Tyson Gay

Tyson Gay: ‘There’s a lot for me to tell’

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Tyson Gay made his first comments about his suspension Saturday, one day after he received a backdated one-year ban, and hopes to speak in more detail about it soon, perhaps in the next week, he told the Lexington (Ky.) Herald-Leader.

“There’s a lot for me to tell, my side, and I would like to apologize to the city [Lexington] for not being able to speak earlier about the situation,” Gay said, according to the newspaper. “But under the rules of USADA [U.S. Anti-Doping Agency], they didn’t want me to speak on the case. But they definitely understand what happened, and USADA understands that it was a mistake. That’s why they’re allowing me to run this year.”

Gay, the American record holder in the 100m, tested positive three times last year for “an exogenous androgenic anabolic steroid and/or its metabolites,” USADA said, but since the tests were in short succession, they were treated as one failed offense.

The 31-year-old received a one-year ban when he could have been given a two-year ban. His suspension was reduced for “providing substantial assistance to USADA,” the agency said Friday. Still, all of his results since July 15, 2012, were disqualified, and he returned his silver medal from the 4x100m relay from the 2012 Olympics.

A spokesman for the IAAF, track and field’s international governing body, said the entire U.S. 4x100m relay team would be stripped of its silver medals in accordance with its rulebook.

Gay hasn’t competed since he revealed one of his failed drug tests last July. He is eligible to return to competition in late June and could enter the U.S. Championships that begin June 26 if he petitions in, and the petition is granted, according to The Associated Press.

Gay’s relay teammate speaks

Ida Keeling, 100 years old, sets world record at Penn Relays (video)

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Ida Keeling electrified the Penn Relays crowd with her 100-meter dash in 1 minute, 17.33 seconds on Saturday afternoon.

Keeling set a world record for fastest 100m by a woman 100 years and older. There is no data on USA Track and Field and masters athletics websites for a previous record holder.

“I’ll be 101 in a couple of weeks,” Keeling pointed out to NBC Sports’ Carolyn Manno after the race, a mixed-gender event for athletes 80 and older. “I’ve never seen nothing like this crowd. Maybe that’s what the excitement was.”

Keeling’s advice?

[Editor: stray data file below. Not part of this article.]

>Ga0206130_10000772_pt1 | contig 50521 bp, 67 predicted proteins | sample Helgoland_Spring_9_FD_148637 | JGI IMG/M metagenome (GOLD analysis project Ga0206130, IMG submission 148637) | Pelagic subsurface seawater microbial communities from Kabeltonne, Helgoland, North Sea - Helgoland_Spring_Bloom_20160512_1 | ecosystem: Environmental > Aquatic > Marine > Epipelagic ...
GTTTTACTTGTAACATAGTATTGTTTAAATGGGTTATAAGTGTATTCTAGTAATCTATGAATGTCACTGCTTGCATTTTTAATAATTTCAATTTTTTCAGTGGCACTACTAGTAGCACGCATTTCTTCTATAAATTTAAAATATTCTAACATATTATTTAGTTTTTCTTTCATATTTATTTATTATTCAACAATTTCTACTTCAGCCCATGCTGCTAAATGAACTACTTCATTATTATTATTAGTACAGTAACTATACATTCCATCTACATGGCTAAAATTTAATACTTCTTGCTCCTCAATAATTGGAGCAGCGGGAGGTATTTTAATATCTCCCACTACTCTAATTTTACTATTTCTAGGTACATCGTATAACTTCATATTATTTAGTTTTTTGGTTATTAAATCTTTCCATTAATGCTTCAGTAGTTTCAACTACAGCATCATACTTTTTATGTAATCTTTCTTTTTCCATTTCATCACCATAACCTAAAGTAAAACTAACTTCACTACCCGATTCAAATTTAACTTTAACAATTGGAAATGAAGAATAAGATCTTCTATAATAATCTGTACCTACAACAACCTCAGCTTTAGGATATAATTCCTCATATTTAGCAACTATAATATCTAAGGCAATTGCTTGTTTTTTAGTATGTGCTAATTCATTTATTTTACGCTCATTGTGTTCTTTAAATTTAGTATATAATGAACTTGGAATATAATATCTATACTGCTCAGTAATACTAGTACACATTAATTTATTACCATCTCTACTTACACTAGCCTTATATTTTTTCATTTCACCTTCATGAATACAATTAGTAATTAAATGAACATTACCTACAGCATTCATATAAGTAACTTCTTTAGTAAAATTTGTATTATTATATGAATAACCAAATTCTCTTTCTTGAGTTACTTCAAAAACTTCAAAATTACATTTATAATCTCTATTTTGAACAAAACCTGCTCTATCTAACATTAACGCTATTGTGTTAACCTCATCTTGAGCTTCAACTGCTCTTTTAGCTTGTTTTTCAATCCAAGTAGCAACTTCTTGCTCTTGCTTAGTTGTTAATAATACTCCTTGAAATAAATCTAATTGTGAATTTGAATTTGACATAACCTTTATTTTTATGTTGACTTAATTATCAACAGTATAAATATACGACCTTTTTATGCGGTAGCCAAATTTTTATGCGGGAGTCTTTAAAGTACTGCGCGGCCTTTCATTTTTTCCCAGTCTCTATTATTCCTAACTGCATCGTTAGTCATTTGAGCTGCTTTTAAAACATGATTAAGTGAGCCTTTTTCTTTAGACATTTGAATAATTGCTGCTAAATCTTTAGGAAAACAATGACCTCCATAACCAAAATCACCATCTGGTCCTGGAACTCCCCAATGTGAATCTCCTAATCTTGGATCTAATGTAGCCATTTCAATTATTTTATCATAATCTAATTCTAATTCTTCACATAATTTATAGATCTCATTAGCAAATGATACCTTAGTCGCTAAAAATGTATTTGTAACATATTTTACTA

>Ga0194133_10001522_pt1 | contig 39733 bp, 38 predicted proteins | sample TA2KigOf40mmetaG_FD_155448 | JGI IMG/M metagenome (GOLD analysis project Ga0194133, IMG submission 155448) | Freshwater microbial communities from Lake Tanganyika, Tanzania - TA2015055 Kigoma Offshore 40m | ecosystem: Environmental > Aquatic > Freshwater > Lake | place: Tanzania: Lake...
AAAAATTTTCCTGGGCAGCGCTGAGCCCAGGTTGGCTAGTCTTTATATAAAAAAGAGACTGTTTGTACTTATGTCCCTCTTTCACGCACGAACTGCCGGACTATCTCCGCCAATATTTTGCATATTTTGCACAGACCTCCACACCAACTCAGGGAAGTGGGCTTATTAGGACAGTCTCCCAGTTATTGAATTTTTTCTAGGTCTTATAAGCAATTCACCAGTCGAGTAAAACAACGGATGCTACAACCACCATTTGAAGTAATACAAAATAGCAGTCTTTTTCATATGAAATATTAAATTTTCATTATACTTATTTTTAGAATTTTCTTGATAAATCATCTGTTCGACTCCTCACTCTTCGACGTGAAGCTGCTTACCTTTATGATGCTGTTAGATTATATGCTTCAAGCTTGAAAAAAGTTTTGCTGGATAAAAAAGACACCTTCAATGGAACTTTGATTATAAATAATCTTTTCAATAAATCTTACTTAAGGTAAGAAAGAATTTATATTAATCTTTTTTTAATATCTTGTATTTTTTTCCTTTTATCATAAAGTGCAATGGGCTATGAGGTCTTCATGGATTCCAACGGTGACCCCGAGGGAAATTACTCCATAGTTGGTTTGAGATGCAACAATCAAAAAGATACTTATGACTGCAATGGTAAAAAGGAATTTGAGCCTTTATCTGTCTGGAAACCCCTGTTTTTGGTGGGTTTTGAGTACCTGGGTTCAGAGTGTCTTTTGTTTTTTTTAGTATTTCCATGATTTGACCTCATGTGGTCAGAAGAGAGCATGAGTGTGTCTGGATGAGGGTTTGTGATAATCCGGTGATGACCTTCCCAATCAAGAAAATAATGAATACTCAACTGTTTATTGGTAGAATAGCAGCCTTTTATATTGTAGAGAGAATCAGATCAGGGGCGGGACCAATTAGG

“Love yourself, do what you have to do and what you want to do,” she said. “Eat for nutrition, not for taste. And exercise at least once a day.”

More on Keeling is here.

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U.S. sprinters past, present trade relay barbs

Justin Gatlin
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PHILADELPHIA (AP) — The only loss for the Americans at the Penn Relays came in the men’s 4x100m, as the U.S. team bobbled its victory away on a bad baton handoff between Tyson Gay and Isiah Young for the final leg, which led to a disqualification.

Mike Rodgers and Justin Gatlin gave the Americans an early lead in the race, and things were moving along well during Gay’s third leg. But the muffed handoff for the final leg cost the Americans. Both the winning Jamaican squad and the second American team surpassed them.

Young finished third, but the team was disqualified because the handoff occurred outside the pass zone. The second U.S. team of Sean McLean, Wallace Spearman, Calesio Newman and Remontay McLain finished in 39.02.

The mistake led to some inflammatory comments from U.S. great Leroy Burrell about continued problems with handoffs by U.S. relay teams.

“Well, I think we’ve got to put our team together a little earlier, possibly,” Burrell said in a television interview. “I think, we’ve had the same coaches working with these guys for many years, and we’ve had failure after failure. So it’s possible that, you know, it might be time for a bit of a regime change with the leadership.

“I think the athletes have to be the catalysts that make that happen. There’s no reason why we shouldn’t be able to get the stick around. I saw thousands of relay teams yesterday — maybe not thousands, but hundreds of relay teams get it around. But the professionals can’t. That’s just not good for our sport.”

Rodgers didn’t take kindly to those remarks.

“People keep pointing their fingers and downing us, but nobody has ever tried to come out there and help us,” he said. “Nobody from the past. Not Carl [Lewis] or Leroy. They haven’t been out there. I can’t really respect their opinions because they’re supposed to be leaders in our sport and in the USA, and they’re not coming out there to drop some knowledge on us, so I don’t care what they have to say.”

Lewis criticized U.S. relays in March.

Gatlin was equally critical of Burrell.

“I’m tired of people who have been part of Team USA take shots at Team USA,” Gatlin said. “To put us in the same boat as high schoolers is insulting.”

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